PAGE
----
Japan’s rich culinary tradition has caught the world by storm, and the number of Michelin-starred restaurants serving Japanese cuisine will leave an epicure spoilt for choice, no matter where they are in the world.

But for the purists, only the land of the rising sun will do for an undiluted experience of the country’s cuisine, and it’s a testament to Japanese excellence that bustling Tokyo is home to the most Michelin Star eats for the 8th year in a row. To spare you the headache of selecting (and possibly booking) a place to eat in Tokyo,  we’ve shortlisted some of the finest restaurants on offer, and our first five picks aren’t all about sushi and teppanyaki either.

Aoyama Esaki

You have to work hard to find the Esaki. Tucked away in a nondescript basement in Aoyama, locating this gem might even be a challenge for your taxi driver, but it’s a treasure hunt worth completing.

Chef Shintaro Esaki’s modern-style cuisine is the star here, and the ultra minimalist decor does nothing to distract you from the master’s work. The menu is somewhat different from what you will find in an international Japanese restaurant, and even the well-traveled epicure will be surprised by some of the items (provided they’ve got a grasp of Japanese of course).

Environmentalists may want to stay clear from delicacies such as the endangered Kinki fish (idiot fish), which if not on your plate, can live to 100 years of age. Rest assured that other menu items are decidedly less contentious.

Standouts include the creamy rich salmon, which is boneless and served with black rice and a tempura of fatsia sprouts, while the organic vegetables sing with flavor in dishes such as the sazae and asparagus in liver sauce and a mushroom-based miso soup.

Sukiyabashi Jiro Ginza

We advise that you ask a fluent Japanese speaker book a table at the most high-end Sushi restaurants, and this advice is especially true at the Sukiyabashi Jiro Ginza. Traditional to the core, service at this establishment may be cold towards foreigners and there have even been reports of non-Japanese being refused reservations… unless you are Barack Obama of course. 

Sushi Ginza

Make things easy on yourself and be accompanied by a native Japanese speaker and bask in the privilege of enjoying the sushi of the 86-year-old Riyokan (master), Jiro Ono, whose work is practically cannon and immortalised in a documentary film. Precise, flavorsome and finely balanced, the sushi here is the result of decades of practice, and is- without a doubt- one of the best in the world.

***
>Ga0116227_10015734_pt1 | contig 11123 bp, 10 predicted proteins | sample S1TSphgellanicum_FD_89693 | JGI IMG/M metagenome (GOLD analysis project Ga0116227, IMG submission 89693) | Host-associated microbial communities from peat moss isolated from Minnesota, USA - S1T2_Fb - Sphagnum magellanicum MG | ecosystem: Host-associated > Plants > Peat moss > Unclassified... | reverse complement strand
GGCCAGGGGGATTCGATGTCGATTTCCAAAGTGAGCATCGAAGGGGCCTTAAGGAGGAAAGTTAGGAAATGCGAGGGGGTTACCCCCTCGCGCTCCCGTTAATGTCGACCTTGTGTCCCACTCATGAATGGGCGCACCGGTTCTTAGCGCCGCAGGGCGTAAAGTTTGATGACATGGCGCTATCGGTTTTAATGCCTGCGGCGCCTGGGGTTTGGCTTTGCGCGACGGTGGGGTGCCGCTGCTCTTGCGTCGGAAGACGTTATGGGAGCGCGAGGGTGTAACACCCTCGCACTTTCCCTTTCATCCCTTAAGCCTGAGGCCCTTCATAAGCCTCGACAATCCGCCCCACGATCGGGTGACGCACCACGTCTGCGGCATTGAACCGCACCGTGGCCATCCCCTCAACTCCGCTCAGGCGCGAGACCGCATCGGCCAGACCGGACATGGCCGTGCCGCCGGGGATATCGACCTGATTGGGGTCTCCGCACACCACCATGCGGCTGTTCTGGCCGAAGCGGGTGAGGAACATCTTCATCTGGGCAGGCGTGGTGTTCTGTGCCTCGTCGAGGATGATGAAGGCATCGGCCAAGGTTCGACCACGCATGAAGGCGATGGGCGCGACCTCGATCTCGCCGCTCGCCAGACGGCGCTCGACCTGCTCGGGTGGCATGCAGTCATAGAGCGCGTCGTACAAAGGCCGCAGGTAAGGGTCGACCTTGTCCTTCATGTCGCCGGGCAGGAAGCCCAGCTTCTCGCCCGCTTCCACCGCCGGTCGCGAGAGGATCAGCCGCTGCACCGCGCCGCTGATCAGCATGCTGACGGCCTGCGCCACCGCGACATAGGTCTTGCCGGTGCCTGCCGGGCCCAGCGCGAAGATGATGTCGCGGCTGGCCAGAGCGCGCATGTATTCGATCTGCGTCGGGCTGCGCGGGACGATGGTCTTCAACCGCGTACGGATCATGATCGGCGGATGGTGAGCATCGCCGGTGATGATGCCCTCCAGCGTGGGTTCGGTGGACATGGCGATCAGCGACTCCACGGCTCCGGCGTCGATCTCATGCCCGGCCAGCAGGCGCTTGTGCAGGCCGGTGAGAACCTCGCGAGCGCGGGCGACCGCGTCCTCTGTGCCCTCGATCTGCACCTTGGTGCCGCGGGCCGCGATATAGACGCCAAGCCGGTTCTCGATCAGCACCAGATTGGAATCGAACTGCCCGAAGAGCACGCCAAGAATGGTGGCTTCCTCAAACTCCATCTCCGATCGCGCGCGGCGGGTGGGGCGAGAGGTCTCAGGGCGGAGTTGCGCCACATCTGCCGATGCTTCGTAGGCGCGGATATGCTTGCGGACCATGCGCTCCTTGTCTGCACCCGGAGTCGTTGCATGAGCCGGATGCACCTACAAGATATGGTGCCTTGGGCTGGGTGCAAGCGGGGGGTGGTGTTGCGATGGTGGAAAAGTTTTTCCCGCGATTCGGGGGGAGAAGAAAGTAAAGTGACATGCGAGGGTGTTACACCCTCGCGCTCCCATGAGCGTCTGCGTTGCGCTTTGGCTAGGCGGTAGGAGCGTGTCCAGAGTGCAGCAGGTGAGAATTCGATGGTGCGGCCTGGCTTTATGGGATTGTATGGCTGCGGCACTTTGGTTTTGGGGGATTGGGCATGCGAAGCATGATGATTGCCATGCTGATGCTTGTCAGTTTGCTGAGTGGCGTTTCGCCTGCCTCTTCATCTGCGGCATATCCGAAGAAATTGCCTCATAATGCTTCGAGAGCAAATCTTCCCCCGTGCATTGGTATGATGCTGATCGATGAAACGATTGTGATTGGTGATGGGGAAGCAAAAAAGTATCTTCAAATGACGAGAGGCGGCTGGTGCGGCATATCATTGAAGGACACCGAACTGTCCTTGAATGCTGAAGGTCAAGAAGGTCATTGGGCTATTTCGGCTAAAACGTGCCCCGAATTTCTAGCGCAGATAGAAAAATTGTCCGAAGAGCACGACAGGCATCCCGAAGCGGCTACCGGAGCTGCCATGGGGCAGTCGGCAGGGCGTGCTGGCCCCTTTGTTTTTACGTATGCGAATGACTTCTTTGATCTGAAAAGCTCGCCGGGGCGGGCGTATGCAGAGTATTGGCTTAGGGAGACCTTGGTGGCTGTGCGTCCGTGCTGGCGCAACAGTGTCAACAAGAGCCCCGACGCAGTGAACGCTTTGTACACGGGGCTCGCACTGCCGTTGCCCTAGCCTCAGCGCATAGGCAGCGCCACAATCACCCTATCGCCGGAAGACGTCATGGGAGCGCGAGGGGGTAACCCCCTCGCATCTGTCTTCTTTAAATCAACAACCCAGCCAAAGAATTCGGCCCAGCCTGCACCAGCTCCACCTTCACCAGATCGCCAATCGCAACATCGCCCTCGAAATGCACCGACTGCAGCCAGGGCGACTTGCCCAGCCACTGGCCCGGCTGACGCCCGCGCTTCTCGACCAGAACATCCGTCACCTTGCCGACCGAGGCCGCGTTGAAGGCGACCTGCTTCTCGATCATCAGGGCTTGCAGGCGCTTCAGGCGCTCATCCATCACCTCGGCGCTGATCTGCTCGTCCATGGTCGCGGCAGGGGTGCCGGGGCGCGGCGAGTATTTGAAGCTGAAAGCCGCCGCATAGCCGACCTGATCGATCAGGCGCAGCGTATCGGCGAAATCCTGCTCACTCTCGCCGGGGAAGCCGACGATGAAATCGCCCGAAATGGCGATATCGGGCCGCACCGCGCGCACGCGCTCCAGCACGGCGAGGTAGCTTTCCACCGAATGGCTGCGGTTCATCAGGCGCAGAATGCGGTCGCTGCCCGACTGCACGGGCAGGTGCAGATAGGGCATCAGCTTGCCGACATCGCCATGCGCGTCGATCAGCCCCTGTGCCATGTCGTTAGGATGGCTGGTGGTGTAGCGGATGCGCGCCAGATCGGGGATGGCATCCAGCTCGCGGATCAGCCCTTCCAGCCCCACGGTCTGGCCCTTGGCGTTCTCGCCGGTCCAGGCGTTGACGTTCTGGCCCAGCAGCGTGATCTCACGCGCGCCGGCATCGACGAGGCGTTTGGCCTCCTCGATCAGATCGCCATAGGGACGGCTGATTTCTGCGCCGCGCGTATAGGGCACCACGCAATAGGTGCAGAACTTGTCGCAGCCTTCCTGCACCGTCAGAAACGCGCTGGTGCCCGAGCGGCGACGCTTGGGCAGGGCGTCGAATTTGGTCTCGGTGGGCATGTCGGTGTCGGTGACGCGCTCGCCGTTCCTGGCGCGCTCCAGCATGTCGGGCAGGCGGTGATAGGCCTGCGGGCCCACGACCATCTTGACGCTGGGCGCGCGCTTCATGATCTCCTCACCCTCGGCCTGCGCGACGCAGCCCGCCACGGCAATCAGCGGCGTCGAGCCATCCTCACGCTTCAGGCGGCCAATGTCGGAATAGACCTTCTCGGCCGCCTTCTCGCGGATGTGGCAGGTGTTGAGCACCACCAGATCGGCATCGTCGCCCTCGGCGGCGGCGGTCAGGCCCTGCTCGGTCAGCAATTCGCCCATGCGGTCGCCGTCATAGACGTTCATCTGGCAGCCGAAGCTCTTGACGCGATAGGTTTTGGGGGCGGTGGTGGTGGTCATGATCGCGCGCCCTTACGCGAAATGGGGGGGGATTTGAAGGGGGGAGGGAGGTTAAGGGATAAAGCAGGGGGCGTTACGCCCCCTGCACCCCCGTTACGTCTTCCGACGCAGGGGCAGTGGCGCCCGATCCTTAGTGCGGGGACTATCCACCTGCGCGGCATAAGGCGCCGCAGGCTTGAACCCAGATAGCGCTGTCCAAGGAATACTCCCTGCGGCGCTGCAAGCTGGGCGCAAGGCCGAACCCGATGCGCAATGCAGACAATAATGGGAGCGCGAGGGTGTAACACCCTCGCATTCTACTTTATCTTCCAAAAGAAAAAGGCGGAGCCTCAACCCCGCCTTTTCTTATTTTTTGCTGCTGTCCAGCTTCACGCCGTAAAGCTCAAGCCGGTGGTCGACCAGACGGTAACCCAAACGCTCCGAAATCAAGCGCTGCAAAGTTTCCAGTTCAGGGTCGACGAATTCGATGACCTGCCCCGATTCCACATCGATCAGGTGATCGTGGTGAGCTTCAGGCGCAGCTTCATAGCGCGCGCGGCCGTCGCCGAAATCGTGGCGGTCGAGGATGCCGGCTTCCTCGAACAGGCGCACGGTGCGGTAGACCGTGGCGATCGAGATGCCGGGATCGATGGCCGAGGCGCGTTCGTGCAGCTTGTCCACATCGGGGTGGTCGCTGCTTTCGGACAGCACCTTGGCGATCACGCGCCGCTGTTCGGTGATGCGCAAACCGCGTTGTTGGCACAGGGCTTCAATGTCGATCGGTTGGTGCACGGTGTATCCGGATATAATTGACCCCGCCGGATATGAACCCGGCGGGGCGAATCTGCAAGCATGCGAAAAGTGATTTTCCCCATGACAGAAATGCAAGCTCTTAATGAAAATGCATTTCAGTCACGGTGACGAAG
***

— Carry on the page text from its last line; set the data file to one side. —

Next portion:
Saito

Chef Takashi Saito’s movements are surgical and delicate, the result of a well-practiced routine. There’s no doubt about it: this is a master at the peak of his craft, and the fact that he’s only in his early 40’s is quite humbling.

The Saito is considered by Joel Robuchon as being the best sushi bar in the world, and if the multi Michelin-starred man says so, who are we to differ. If you’ve got any doubt though, give the juicy Kuruma Ebi a try and lay that inner naysayer to rest. To top it all off, Saito-San’s English is good enough to make you feel right at home with some friendly conversation and he’s able to explain what’s in your plate, so there’s no need to perform a leap of faith with every bite.

Our only regret is the new address.  We really loved the fact that the world’s best sushi was tucked away on a multi level car park, but as long as the sushi is this good, you can count us as regulars.

Joel Robuchon Ebisu

The chef with the most Michelin Stars in Tokyo deserves a spot in our humble list. In a radical departure from most restaurants in this article, Joel Robuchon’s Ebisu is easy to find, unless you’ve got trouble locating an 18th century French chateau in the middle of bustling Tokyo that is… Though the decor is fantastic (Swarovski crystal lighting, grand staircases…) and the building grandiose in a city starved for space, the cuisine here remains the star.

 Joel Robuchon Ebisu

No need to be lost in translation in this foreigner-friendly restaurant as menus are printed in reassuring French and English, and are adapted for the Western palate. If available, give the quail a try (always worth it in a Robuchon restaurant), and their fusion adaption of Wagyu beef will have you dreaming of your next booking before you even leave the table.

Quintessence

Chef Shuzo Kishida’s attention to detail borders on the obsessive compulsive, and that’s a very good thing indeed.

The restaurant refuses to use leftover ingredients, and its menu is decided every morning based on what’s available on the market- and on the chef’s mind- a somewhat draconian approach that guarantees the best experience for guests.

Once a Sous Chef at the Michelin-starred L’Astrance in Paris, Kichida now applies his training to create Japanese-influenced nouvelle cuisine, which regularly fills his 25-seater restaurant. But be warned: the ephemeral nature of the menu means that you do not get to choose your dish, and since the staff aim to surprise and have an eye for regulars, don’t cry out in indignation if your neighbor’s plate looks a little tastier than yours.

Quintessence

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